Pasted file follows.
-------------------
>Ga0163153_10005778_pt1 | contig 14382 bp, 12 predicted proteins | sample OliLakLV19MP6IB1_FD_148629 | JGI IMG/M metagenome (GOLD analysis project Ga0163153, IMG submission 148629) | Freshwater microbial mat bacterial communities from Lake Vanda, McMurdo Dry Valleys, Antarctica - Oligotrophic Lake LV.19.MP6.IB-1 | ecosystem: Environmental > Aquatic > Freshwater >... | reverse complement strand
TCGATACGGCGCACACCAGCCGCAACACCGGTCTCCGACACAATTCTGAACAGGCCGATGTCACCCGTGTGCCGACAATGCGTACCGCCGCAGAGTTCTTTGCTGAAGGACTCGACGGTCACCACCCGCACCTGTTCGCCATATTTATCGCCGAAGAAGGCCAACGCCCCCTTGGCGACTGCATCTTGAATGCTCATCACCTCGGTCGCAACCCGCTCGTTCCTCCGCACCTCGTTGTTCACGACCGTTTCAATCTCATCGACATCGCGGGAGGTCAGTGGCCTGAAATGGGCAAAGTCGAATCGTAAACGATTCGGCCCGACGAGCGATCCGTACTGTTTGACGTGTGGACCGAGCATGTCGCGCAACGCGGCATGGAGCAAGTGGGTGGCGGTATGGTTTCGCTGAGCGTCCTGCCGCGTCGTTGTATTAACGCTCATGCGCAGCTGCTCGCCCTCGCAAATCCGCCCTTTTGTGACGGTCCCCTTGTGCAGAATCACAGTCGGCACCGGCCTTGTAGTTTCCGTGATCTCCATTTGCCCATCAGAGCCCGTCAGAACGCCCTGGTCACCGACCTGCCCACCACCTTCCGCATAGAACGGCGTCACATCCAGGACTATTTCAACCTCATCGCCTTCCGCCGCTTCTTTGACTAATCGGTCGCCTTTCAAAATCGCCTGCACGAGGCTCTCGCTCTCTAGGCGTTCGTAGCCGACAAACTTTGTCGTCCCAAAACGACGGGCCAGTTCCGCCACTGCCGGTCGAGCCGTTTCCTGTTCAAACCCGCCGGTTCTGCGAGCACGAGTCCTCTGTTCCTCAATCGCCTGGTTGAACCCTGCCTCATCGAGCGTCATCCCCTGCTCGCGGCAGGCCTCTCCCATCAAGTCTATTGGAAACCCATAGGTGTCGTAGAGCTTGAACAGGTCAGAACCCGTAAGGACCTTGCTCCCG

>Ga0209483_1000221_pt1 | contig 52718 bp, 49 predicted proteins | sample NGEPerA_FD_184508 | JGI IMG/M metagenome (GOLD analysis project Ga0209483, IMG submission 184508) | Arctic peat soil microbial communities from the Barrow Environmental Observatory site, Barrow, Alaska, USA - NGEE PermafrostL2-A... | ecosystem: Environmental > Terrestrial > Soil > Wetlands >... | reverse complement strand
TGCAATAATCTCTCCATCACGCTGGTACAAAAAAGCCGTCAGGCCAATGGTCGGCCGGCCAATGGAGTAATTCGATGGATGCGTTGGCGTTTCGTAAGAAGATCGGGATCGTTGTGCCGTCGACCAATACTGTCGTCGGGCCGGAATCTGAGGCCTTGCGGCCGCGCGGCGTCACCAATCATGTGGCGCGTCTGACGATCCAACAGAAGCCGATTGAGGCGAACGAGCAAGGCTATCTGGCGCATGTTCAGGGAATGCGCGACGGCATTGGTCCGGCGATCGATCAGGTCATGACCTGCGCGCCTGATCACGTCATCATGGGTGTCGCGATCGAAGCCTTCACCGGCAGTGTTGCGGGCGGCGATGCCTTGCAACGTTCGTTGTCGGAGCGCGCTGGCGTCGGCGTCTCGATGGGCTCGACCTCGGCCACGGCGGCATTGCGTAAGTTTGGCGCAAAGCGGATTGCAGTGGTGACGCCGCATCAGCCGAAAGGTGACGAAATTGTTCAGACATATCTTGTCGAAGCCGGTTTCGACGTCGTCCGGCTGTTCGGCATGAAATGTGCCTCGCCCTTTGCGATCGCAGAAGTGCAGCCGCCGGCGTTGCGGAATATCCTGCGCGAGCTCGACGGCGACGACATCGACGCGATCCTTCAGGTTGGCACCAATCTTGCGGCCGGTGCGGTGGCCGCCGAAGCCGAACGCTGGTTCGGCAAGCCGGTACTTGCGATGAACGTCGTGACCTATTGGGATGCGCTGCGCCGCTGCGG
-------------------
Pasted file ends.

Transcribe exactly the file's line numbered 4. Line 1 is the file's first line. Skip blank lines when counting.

TGCAATAATCTCTCCATCACGCTGGTACAAAAAAGCCGTCAGGCCAATGGTCGGCCGGCCAATGGAGTAATTCGATGGATGCGTTGGCGTTTCGTAAGAAGATCGGGATCGTTGTGCCGTCGACCAATACTGTCGTCGGGCCGGAATCTGAGGCCTTGCGGCCGCGCGGCGTCACCAATCATGTGGCGCGTCTGACGATCCAACAGAAGCCGATTGAGGCGAACGAGCAAGGCTATCTGGCGCATGTTCAGGGAATGCGCGACGGCATTGGTCCGGCGATCGATCAGGTCATGACCTGCGCGCCTGATCACGTCATCATGGGTGTCGCGATCGAAGCCTTCACCGGCAGTGTTGCGGGCGGCGATGCCTTGCAACGTTCGTTGTCGGAGCGCGCTGGCGTCGGCGTCTCGATGGGCTCGACCTCGGCCACGGCGGCATTGCGTAAGTTTGGCGCAAAGCGGATTGCAGTGGTGACGCCGCATCAGCCGAAAGGTGACGAAATTGTTCAGACATATCTTGTCGAAGCCGGTTTCGACGTCGTCCGGCTGTTCGGCATGAAATGTGCCTCGCCCTTTGCGATCGCAGAAGTGCAGCCGCCGGCGTTGCGGAATATCCTGCGCGAGCTCGACGGCGACGACATCGACGCGATCCTTCAGGTTGGCACCAATCTTGCGGCCGGTGCGGTGGCCGCCGAAGCCGAACGCTGGTTCGGCAAGCCGGTACTTGCGATGAACGTCGTGACCTATTGGGATGCGCTGCGCCGCTGCGG